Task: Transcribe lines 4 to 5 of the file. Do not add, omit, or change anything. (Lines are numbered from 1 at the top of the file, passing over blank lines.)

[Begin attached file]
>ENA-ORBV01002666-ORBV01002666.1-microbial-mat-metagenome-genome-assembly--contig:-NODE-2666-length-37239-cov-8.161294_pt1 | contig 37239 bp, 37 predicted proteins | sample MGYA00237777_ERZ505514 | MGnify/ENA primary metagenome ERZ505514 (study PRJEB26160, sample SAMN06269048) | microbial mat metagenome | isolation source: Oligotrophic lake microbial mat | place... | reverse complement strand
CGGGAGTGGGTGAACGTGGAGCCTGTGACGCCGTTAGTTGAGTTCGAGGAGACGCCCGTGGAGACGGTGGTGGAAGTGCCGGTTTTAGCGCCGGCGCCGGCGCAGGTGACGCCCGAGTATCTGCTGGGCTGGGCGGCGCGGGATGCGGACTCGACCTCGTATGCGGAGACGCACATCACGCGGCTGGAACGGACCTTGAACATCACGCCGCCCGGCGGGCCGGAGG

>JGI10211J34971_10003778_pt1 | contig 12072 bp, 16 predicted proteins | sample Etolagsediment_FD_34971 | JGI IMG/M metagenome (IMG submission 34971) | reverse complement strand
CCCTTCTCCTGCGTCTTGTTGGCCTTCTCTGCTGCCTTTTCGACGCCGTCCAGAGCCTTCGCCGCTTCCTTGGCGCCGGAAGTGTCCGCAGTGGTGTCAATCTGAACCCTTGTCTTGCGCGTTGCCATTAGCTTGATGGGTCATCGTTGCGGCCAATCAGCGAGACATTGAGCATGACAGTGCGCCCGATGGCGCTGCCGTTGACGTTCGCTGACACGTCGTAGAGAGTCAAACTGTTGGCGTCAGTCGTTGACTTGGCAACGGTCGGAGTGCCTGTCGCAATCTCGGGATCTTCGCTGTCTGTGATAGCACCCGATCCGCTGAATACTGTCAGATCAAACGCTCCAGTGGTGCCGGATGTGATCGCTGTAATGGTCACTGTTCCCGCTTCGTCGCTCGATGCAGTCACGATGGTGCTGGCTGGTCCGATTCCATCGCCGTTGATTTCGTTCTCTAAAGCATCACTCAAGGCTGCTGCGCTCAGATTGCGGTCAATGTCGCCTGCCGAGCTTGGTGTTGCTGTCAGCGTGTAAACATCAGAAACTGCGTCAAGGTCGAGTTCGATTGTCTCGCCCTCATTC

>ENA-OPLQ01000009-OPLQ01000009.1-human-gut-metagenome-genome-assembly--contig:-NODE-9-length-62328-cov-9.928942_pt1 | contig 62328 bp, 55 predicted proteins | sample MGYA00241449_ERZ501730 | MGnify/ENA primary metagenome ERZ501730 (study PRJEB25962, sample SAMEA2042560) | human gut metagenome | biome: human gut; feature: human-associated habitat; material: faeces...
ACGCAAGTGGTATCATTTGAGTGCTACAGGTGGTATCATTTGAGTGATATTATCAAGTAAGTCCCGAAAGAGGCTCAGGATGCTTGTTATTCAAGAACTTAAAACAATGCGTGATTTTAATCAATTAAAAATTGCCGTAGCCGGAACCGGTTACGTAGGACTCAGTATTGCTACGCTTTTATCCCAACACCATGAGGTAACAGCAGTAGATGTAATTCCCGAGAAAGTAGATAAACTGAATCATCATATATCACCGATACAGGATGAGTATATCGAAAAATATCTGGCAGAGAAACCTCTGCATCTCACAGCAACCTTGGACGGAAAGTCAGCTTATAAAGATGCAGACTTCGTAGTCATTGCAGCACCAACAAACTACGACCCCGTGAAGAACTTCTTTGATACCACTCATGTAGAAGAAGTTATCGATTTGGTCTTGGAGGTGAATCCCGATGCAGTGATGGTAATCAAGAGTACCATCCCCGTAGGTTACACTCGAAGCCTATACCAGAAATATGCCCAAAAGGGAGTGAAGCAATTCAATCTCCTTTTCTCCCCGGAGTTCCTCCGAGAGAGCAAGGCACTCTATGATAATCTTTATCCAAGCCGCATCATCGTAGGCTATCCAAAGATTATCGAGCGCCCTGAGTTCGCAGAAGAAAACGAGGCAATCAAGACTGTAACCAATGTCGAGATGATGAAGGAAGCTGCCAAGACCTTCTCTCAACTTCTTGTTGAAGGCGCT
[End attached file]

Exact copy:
CCCTTCTCCTGCGTCTTGTTGGCCTTCTCTGCTGCCTTTTCGACGCCGTCCAGAGCCTTCGCCGCTTCCTTGGCGCCGGAAGTGTCCGCAGTGGTGTCAATCTGAACCCTTGTCTTGCGCGTTGCCATTAGCTTGATGGGTCATCGTTGCGGCCAATCAGCGAGACATTGAGCATGACAGTGCGCCCGATGGCGCTGCCGTTGACGTTCGCTGACACGTCGTAGAGAGTCAAACTGTTGGCGTCAGTCGTTGACTTGGCAACGGTCGGAGTGCCTGTCGCAATCTCGGGATCTTCGCTGTCTGTGATAGCACCCGATCCGCTGAATACTGTCAGATCAAACGCTCCAGTGGTGCCGGATGTGATCGCTGTAATGGTCACTGTTCCCGCTTCGTCGCTCGATGCAGTCACGATGGTGCTGGCTGGTCCGATTCCATCGCCGTTGATTTCGTTCTCTAAAGCATCACTCAAGGCTGCTGCGCTCAGATTGCGGTCAATGTCGCCTGCCGAGCTTGGTGTTGCTGTCAGCGTGTAAACATCAGAAACTGCGTCAAGGTCGAGTTCGATTGTCTCGCCCTCATTC

>ENA-OPLQ01000009-OPLQ01000009.1-human-gut-metagenome-genome-assembly--contig:-NODE-9-length-62328-cov-9.928942_pt1 | contig 62328 bp, 55 predicted proteins | sample MGYA00241449_ERZ501730 | MGnify/ENA primary metagenome ERZ501730 (study PRJEB25962, sample SAMEA2042560) | human gut metagenome | biome: human gut; feature: human-associated habitat; material: faeces...